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Apple Enterprise sending thousands of Macs into hotels, cruise ships

Not just a pretty face

Beyond the rich interface, Macs also provide a hotel-friendly hardware sophistication that PCs or set top boxes typically don't. "Stylistically, the guest facing hardware has to be beautiful," Walker said. "The iMac is a great example of something that just looks wonderful in a room. It immediately elevates the opinion a guest might have of a room when they see that piece of art sitting on the desk."

On the IT side, it's also important that equipment is up and running for the guest and easy to maintain. "The beautiful thing about the Mini," Walker noted, "is that it is interchangeable. It can be used to drive digital signage in the lobby. It can drive interactive touch points in other places, or it can drive the in-room experience on the large format television. If something goes wrong or you need to replace it, the same box goes into each of those locations, making it very easy to administrate from an IT perspective."

The Xserve side

On the server side, Nanonation developed CommandPoint as a flexible, expandable server management tool for Mac OS X Server. CommandPoint handles user interaction communicated between the server and guests' client Macs running the Nanopoint software. It also manages kiosks and digital signage systems, and serves as a central tool for uploading content, scheduling playlists, creating layout templates, and monitoring the real-time health of each player on the network.

Other Mac OS X Server Xserves in a typical hotel installation run AJA video injest cards to capture content from satellite feeds. QuickTime Streaming Server and Wirecast are used to composite video streams together and deliver it to guests' Macs over the network. A single Xserve can deliver HD video on demand to 200 users.

Additional Xserves are used as admin servers to handle network services, as well as file sharing and Xsan metadata. The servers are connected via a Fibre Channel switch to a Promise RAID unit. Mac mini and iMac client machines are linked up via high speed Ethernet.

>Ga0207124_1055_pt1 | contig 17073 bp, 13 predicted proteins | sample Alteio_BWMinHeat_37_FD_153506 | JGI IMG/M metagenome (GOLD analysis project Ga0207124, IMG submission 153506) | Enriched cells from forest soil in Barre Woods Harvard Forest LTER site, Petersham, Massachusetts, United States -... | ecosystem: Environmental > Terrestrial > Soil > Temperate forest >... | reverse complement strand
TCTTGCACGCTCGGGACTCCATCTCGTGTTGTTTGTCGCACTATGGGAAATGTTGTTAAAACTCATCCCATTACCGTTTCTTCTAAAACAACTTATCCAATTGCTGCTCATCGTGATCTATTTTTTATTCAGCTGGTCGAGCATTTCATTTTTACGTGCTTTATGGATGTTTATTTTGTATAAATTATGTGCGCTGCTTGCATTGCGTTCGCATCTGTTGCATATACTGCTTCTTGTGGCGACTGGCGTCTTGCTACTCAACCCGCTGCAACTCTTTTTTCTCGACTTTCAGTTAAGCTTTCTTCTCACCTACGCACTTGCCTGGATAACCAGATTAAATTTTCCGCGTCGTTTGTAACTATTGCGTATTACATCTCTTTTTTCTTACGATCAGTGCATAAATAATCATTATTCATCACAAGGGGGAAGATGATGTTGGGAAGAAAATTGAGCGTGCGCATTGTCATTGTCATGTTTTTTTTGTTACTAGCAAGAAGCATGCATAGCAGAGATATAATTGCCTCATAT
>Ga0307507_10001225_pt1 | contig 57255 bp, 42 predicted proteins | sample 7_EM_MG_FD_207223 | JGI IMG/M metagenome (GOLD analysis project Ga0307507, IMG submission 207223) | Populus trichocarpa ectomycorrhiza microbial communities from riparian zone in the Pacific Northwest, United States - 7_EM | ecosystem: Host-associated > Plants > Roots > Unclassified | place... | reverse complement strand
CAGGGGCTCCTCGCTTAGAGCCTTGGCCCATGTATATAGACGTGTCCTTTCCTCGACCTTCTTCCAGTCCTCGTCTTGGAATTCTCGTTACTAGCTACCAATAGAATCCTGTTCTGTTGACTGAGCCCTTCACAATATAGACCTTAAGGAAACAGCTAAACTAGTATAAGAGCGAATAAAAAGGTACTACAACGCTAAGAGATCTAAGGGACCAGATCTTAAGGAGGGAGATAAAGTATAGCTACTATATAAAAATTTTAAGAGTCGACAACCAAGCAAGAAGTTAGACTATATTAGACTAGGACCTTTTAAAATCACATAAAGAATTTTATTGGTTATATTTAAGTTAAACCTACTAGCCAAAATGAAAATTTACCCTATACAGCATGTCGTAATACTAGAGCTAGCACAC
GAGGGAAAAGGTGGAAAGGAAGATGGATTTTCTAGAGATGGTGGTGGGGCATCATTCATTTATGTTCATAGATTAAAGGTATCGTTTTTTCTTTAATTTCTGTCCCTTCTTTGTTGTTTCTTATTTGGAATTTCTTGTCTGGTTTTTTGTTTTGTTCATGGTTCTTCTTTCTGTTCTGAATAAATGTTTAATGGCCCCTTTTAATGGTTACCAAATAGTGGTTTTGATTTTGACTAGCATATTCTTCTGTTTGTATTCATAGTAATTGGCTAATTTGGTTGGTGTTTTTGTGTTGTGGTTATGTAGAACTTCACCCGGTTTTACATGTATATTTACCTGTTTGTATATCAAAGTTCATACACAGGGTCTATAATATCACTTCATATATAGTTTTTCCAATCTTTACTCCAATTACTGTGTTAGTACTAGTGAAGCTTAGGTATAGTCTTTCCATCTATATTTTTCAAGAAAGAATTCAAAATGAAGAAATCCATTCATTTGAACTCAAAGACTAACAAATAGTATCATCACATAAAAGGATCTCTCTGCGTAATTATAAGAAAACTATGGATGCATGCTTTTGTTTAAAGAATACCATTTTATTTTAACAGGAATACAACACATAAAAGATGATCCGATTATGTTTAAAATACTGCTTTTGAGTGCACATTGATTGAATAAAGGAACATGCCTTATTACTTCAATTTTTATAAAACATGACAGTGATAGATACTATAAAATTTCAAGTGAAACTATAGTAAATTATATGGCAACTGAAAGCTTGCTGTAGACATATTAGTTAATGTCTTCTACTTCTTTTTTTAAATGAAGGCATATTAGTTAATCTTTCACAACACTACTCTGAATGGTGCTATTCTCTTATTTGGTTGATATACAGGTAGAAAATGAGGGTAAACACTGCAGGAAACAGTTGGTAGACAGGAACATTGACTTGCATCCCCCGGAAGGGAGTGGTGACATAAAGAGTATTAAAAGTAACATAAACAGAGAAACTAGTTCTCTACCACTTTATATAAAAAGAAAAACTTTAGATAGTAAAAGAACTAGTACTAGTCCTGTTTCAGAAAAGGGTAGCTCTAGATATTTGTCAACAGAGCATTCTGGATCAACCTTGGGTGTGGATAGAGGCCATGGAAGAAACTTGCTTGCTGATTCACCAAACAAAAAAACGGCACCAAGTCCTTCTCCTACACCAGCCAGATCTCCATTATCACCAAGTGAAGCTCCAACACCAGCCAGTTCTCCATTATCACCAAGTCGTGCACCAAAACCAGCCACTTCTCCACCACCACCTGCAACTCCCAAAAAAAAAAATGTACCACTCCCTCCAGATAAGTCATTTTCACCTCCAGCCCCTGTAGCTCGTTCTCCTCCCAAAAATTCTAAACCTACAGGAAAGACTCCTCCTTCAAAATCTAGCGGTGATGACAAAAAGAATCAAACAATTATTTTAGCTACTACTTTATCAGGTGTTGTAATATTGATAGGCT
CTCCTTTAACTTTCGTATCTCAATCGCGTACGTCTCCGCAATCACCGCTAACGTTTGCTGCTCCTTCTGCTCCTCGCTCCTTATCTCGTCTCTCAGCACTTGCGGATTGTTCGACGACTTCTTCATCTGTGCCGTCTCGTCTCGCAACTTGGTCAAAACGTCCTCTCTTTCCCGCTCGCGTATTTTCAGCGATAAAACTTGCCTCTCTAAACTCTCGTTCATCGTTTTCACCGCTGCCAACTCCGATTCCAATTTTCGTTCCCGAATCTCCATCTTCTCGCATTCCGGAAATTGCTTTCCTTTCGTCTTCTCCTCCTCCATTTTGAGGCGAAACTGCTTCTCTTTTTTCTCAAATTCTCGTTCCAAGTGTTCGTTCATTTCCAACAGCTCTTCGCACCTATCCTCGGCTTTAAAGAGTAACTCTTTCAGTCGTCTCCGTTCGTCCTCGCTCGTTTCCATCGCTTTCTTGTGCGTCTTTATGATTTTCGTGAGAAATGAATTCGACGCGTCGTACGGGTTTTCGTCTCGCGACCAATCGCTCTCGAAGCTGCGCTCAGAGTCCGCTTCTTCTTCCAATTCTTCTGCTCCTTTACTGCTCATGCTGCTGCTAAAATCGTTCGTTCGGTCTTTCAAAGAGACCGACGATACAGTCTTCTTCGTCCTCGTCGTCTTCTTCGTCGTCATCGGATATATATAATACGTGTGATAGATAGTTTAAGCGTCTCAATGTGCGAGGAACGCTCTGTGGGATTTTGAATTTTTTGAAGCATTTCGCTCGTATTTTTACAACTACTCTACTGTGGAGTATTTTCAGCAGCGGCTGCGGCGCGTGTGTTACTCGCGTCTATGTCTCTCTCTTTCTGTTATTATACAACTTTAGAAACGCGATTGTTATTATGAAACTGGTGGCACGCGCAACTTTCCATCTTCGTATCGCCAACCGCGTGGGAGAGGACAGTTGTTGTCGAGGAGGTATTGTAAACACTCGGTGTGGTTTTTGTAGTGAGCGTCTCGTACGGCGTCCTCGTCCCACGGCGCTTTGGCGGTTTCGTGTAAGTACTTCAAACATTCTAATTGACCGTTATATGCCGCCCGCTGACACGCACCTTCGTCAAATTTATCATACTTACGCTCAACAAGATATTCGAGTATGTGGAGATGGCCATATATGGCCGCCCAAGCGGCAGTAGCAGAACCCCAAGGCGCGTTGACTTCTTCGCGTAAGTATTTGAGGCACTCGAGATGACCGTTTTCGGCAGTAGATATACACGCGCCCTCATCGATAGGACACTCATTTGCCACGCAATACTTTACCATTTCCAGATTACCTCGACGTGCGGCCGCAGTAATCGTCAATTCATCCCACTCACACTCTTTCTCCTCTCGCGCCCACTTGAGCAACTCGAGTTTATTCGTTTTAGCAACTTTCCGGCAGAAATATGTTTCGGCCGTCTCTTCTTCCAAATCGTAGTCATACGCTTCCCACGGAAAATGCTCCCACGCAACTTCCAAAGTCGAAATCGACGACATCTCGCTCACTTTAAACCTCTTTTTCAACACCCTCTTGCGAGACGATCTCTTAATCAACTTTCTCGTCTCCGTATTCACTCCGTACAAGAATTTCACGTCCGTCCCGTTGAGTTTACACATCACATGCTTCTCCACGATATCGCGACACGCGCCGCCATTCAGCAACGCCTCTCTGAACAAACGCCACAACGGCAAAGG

Cruise control

In addition to in-room entertainment, Macs are also being put to work to deliver public area interaction. Digital interaction systems were the first application of Macs on board Royal Caribbean's cruise ships. Two 65" touch screens installed in the ships' spa and fitness center were designed to provide interactive guest services narrated by a live action personal trainer (below top) and a spa specialist (below bottom), filmed in HD and composited into the interactive menus.

Macs in Hospitality

Macs in Hospitality

Other Mac driven display systems on the ships offer to provide wayfinding services (below) to help guests find points of interest on the gigantic ships or obtain information on shore excursions or other guest services. Additional systems are installed in the ships' broadcast center and IT data center.

Macs in Hospitality

Tools for large Mac deployments

Royal Caribbean's vast Mac installations have to interact with existing IT system and protocols. The ships' networks use Multi Protocol Label Switching to enable class of service (CoS) tagging for prioritization of specific types of network traffic. That traffic management helps to push out thousands of concurrent multicast and video on demand streams.

The network multicasts both video streams and ASR (Apple Software Restore) remote imaging, allowing admins to wipe and reinstall a clean, 3.5 GB software image on a thousand Macs in five minutes. The ships' Macs can also be remotely configured via Unix commands, making it easy to roll out software updates or perform housekeeping operations.

iPhone for the other enterprise

While the iPhone has been getting a lot of attention in the offices of Fortune 500 companies, the hospitality industry is also interested in the iPhone and iPod touch to deliver a handheld experience that integrates with the personalized presentation and guest services features already being supplied to in-room desktop Macs.

Apple demonstrated the potential for wireless retail ordering systems in its Starbucks integration with the WiFi iTunes Store. Developers are now working to build similar location sensing services for ordering drinks, accessing reminders and messages, and other services related to a guest's stay.

The iPod touch is not only cheaper than most other handheld kiosk systems, but its also easier to develop custom applications for, looks classier when handed to guests for their use, and supports rich media playback, web browsing, and standard WiFi networking, something few PDAs, smartphones, or other specialty devices can manage all at the same time at a similar price point.

Putting the iPod touch and iMacs in front of well heeled customers on vacation can only help accelerate Apple's push into the consumer market; the company already holds 66% of the market for retail PCs over $1000. The public exposure afforded by its retail stores has had a tremendous impact on the company's sales in the US and in other markets where stores have opened.